Emmanuel Tackie-Yaoboi

Emmanuel Victor Nii Tackie-Yaoboi

Department: College of Social Sciences and International Studies

Project Summary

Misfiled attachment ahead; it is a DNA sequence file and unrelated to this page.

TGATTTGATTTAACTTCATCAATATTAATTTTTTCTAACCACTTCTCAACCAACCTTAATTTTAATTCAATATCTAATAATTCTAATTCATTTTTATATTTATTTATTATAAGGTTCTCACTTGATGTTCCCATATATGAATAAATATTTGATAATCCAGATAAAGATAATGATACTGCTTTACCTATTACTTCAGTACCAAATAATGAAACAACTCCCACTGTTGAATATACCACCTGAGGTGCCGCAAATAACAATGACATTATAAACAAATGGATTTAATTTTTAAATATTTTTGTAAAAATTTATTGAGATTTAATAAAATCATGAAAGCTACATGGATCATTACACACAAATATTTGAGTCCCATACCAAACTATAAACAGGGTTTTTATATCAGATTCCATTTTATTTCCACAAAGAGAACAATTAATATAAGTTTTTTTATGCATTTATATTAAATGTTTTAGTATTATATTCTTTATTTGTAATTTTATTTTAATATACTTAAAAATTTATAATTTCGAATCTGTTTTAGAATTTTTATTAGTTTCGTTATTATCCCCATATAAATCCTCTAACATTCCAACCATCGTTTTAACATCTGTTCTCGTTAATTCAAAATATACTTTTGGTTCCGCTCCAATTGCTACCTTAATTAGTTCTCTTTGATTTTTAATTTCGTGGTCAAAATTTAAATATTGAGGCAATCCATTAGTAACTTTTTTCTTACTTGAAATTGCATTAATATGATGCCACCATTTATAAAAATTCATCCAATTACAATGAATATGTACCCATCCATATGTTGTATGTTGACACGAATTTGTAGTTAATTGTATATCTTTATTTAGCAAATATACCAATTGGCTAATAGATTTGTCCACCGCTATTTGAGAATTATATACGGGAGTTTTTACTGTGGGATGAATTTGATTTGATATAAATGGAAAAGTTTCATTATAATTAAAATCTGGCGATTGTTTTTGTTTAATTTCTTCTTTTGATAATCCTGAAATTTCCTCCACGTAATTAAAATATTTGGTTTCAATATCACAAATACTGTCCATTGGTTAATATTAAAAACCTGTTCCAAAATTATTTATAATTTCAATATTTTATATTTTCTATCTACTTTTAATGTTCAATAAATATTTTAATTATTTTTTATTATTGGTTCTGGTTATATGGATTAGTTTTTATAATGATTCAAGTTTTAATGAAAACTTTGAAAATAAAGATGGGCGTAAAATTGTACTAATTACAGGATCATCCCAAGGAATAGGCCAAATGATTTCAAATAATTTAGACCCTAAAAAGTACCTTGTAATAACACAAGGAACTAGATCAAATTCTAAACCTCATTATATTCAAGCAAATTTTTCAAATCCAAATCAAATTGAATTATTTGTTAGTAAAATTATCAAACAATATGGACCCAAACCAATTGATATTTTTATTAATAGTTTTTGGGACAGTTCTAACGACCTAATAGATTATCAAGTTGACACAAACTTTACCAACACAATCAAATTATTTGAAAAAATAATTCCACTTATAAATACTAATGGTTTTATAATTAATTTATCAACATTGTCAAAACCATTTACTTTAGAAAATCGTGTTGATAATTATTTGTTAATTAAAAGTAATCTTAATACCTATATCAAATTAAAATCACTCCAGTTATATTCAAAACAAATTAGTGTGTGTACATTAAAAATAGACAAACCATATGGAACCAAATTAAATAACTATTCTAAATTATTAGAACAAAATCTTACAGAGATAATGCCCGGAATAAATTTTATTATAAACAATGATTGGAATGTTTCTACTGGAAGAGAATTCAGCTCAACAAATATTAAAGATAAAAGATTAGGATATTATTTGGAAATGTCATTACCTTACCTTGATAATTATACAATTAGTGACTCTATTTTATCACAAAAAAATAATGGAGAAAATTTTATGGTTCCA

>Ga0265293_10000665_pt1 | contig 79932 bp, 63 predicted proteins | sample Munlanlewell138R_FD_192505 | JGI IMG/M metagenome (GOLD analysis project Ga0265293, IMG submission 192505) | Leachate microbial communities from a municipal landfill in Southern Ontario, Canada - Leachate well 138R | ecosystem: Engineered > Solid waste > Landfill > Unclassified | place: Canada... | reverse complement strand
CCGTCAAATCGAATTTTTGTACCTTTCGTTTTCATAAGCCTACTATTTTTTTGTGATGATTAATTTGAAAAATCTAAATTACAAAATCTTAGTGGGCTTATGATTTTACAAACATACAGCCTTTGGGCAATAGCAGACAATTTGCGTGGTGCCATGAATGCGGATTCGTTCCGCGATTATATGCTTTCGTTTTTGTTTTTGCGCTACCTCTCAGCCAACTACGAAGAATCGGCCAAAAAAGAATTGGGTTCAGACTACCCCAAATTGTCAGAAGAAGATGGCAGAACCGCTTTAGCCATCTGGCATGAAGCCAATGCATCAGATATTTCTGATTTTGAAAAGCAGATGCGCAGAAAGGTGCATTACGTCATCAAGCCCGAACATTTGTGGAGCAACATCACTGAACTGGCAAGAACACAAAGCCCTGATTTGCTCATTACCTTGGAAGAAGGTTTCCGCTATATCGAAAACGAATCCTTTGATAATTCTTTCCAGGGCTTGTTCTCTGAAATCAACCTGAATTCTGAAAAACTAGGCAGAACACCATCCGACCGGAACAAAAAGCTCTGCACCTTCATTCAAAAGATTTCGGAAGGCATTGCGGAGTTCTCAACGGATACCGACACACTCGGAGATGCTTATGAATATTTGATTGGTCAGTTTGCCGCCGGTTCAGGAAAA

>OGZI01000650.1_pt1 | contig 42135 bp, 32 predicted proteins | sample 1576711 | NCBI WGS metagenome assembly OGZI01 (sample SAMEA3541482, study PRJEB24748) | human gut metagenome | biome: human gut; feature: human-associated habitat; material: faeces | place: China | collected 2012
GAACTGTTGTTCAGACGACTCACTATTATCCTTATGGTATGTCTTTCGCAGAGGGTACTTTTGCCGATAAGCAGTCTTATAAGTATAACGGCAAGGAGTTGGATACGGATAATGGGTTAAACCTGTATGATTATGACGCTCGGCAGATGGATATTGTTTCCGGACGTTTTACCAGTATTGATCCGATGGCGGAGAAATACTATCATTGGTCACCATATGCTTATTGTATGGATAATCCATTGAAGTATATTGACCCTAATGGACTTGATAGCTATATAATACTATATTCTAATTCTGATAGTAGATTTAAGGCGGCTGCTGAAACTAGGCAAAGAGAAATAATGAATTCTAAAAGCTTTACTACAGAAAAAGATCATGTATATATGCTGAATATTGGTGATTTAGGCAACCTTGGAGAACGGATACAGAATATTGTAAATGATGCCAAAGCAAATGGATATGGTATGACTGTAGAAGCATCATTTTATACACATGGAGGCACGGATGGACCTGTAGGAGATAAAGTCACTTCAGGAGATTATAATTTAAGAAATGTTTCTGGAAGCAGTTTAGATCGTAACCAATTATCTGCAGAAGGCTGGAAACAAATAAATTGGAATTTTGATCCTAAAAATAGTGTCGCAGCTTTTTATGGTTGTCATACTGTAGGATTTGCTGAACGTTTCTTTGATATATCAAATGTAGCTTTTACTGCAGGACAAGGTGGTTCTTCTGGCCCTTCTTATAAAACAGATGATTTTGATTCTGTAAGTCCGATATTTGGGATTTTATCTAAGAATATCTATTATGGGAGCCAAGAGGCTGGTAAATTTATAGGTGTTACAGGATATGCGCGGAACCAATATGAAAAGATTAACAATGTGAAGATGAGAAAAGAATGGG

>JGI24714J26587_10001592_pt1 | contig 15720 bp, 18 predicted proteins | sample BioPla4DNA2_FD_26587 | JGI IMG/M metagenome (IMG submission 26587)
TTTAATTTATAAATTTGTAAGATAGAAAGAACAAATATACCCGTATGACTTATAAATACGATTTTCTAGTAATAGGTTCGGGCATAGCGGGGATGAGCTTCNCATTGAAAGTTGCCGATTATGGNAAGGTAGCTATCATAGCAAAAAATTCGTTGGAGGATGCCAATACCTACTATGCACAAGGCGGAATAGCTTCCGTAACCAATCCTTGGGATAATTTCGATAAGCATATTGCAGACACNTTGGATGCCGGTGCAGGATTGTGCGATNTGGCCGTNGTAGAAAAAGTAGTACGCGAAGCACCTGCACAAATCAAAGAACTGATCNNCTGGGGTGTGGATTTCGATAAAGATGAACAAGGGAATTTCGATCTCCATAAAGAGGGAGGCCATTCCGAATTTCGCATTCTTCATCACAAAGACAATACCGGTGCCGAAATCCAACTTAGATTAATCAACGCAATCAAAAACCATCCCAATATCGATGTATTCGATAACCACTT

Working title: How do we educate the Ghanaian (African) child for the 21st century and beyond? Ever since independence in March, 1957, there have been three major educational reforms, that is, in 1961, 1967 and 1987 and there have also been several reviews of the education system, notably those in 1966, 1974, 1993 and 2002. The search for a ‘best’ education system for Ghana has, however, remained elusive. The previous New Patriotic Party (NPP) government also proposed changes in the education system and a new education system was introduced at the beginning of the school year in August 2007. As a developing nation, Ghana must re-examine how it is preparing the up and coming generation for the future. The current situation whereby over 50% of children are failing their Basic Education Certificate Examination (BECE) is unacceptable and cannot be justified in any human society. It is therefore vitally important for every reasonable Ghanaian to want to see drastic changes to the current educational system which only benefits the rich at the expense of the poor. Some questions that I would be asking are as follows: 1. How do we re-indoctrinate the up and coming generation to value what is Ghanaian, and for that matter African? Considering the fact that in the minds of the majority of Ghanaians, everything ‘White’ (Western) is good and everything ‘Black’ (African) is bad. 2. What kind of education system would prepare the up and coming generation to be producers rather than consumers, overcoming the current culture of dependency? 3. Can our education system produce an up and coming generation wanting to stay and contribute to the overall development and stability of Ghana, instead of rushing to the Western world where their services are not so necessary? 4. How do we re-organize the Ghanaian education system which is currently consisting of inequalities at the expense of dirty politics? 5. What can we do to overcome the problem of producing too many school dropouts and the associated problems of outmoded examination practices? My aim in the research is to investigate how the education system in Ghana can be reformed; this will involve major changes which typically include a change in the structure of the education system. The methods I would like to employ in my research approach would be mixed methods – a combination of collection and analysis of quantitative and qualitative data, I could envisage myself bringing into play some educational evaluation as a process of characterizing and appraising some aspects of the educational process of Ghana. Ghanaian education calls for an urgent action research!